Infrastructure woes frustrate Indonesian film sector

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SYDNEY -- To call the Indonesian film production sector vibrant is something of an understatement. To call it booming is undeniable.

By any measure the growth of indigenous production in the last three years has been exponential. In the decade since the fall of former dictator Suharto and the establishment of an open and capitalist society, Indonesian filmmakers have built up their films and their audiences so that now home-grown movies are competing head to head with imports at the boxoffice. Nowadays, there aren't enough commercial screens to handle the number of Indonesian films made each year.

A snapshot of the Indonesian film industry's growth is cause for envy. Production is up 100% this year, with 100 home-grown films set for release in 2008, up from the 50 released in 2007. Growth will slow a bit next year, with industry estimates eyeing 150 releases in 2009.

This growth over two years is meteoric by any measure, especially considering that from 1993 to 2001 just a handful of local Indonesian films were released each year and the market was swamped with imports. Indonesian films now boast a market share of 55-60% of the local boxoffice.

Pitched at mostly younger audiences, romantic comedies, horror films and religious-themed movies are currently the most popular of the commercial genres. Production is dominated by a number of larger companies whose mainstay up to now has been television.

Indeed, it could be argued that TV has fuelled the rise of mass market cinema in Indonesia. The number of TV stations in the country exploded in the 1990's from one to 10. To fill their program-hungry schedules, TV executives resorted to a diet of soap operas, which proved so lucrative for the production companies and they began investing in film production.

One of the top five production houses, Multivision Plus, headed by Raam Punjabi, who is also president of the Indonesian Film and TV Producers Assn., has made around 5,000 hours of TV a year and now also produces an annual slate of 12 films for theatrical release. The bulk of Indonesian films, both large commercial films and the smaller independent features, are all privately financed.

But there's a paradox at work: while film production is booming and moviegoers are growing in number, annual cinema admissions of nearly 12 million tickets sold represent less than 5% of Indonesia's nearly 240 million people.

According to film producer and director Robin Moran, the sophistication and socialization of Indonesian moviegoers is not as developed as it is in the West. Also evident in recent years is an increasing divide between the Indonesian films that are critically successful and those that make a profit.

"We're in flux right now," says Moran. "Everyone thinks that they have a new toy and there's money to be made but not all understand the process and finessing of films."

Veteran actor and director Deddy Mizwar says that Indonesia lags India and Korea in the quality of its films because producers regularly underestimate the public's tastes.

"In general, we're no better off than 10 or 11 years ago," Mizwar told the Jakarta Post earlier this year after receiving the MTV Indonesian movies lifetime achievement award. "Entertainment taxes, outdated film production technology, a small number of theatres and a lack of education institutions to train people in the industry -- they're the same problems that film was struggling against years ago."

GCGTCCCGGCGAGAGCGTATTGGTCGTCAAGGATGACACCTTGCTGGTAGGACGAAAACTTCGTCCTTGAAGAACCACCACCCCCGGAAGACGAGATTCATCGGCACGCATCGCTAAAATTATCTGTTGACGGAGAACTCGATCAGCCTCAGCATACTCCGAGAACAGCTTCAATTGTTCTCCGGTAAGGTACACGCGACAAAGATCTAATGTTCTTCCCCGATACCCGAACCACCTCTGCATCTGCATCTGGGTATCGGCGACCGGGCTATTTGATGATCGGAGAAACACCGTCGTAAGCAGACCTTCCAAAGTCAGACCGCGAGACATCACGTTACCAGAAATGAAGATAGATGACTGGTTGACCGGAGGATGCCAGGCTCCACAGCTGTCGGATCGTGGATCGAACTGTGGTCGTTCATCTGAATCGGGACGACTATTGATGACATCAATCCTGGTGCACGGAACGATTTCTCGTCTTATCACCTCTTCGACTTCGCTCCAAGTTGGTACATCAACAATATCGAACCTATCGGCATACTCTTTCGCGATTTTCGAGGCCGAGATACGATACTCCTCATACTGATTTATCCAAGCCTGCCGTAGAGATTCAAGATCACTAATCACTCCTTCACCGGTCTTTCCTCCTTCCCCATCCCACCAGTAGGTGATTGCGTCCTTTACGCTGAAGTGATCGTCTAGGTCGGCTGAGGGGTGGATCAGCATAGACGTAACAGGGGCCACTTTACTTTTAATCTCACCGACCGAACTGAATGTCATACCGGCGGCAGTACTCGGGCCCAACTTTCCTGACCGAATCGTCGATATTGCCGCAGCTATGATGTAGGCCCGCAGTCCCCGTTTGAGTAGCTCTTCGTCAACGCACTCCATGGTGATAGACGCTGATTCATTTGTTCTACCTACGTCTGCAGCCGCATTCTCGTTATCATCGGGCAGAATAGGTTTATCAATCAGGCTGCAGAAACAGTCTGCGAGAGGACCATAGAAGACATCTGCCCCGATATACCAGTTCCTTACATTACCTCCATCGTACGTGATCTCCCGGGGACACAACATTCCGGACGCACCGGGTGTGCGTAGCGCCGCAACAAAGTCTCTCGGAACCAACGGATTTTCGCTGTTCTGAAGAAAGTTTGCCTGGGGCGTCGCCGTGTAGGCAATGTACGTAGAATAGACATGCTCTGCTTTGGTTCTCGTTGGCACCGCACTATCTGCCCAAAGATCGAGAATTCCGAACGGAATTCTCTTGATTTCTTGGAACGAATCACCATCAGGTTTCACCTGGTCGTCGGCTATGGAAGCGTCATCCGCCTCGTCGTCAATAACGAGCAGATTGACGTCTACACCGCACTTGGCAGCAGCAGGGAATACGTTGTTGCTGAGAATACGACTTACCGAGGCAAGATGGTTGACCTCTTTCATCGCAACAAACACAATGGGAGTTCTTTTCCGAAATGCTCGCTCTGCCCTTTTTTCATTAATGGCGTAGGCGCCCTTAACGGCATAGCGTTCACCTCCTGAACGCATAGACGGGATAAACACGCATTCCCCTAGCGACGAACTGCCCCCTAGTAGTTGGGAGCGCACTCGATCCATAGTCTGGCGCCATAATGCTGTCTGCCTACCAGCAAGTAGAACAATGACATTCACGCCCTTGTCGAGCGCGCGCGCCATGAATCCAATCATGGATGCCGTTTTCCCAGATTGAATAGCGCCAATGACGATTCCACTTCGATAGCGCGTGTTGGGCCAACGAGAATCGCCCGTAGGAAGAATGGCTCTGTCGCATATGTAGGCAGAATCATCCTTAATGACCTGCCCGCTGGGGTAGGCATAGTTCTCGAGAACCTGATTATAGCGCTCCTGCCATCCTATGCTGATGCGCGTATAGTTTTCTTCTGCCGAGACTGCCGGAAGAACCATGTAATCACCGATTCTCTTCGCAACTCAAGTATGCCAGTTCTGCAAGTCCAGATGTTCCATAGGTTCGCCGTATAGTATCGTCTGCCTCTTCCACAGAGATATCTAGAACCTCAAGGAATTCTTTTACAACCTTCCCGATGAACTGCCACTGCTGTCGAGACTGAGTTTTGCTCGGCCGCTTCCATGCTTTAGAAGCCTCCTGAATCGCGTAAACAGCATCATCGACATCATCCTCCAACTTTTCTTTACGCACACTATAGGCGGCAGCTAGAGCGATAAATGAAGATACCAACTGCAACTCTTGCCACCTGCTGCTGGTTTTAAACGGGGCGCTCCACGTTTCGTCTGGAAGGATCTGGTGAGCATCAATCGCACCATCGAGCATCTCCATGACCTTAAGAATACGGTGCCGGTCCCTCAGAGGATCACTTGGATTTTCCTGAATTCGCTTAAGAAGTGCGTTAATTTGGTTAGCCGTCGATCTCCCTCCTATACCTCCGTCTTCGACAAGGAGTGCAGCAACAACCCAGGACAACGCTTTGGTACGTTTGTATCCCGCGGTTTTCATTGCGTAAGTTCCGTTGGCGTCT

Other independent filmmakers echo Mizwar's concerns.

Adds Parama Wirasmo, the producer of "Fiksi," which will screen in competition at the Pusan International Film Festival: "Critical acclaim doesn't mean commercial success here."

Described as an Indonesian retelling of "Alice In Wonderland," "Fiksi," which was released in June, hasn't made much at the boxoffice despite strong reviews.

Punjabi says there's not enough attention to script development in popular films. While the diversity of subject matter is there, there's a distinct lack of variety in storytelling styles.

"Our biggest weakness is good scriptwriting and we're trying hard to find different themes in our films," he says.

Others say that Indonesian films are being packaged too quickly and marketed prematurely. The 10th annual Jakarta International Film Festival is hoping to address that issue in Dec. by highlighting film promotion and marketing.

Nevertheless, the success of a number of key films in the last few years and the fact that they're being seen by people in greater numbers than ever before can't be discounted.

When released earlier this year, the modern Muslim romance, "Ayat Ayat Cinta" (Verses of Love), sold over 5 million tickets, breaking all Indonesian film boxoffice records to date. Despite being billed by some critics as a melodrama, the film by 32-year old Hanung Bramantyo, was a "fresh snapshot of a young modern Indonesian society," says Indonesian academic Arial Heryanto at Melbourne University.

Dealing with issues of tolerance, faith and contemporary youth and Islam in Indonesia, a predominantly Muslim country, "Ayat" quickly became a pop culture phenomenon.

The success of films like "Ayat Ayat Cinta" aside, "the industry is really in its infancy," says Moran. Even with strong growth, Moran wonders if producers will be daring enough to push the medium where it needs to go.

"Rather than quick consumption we need to be more developed as an industry so we can get to a level like the industries in Thailand and Korea," he says.
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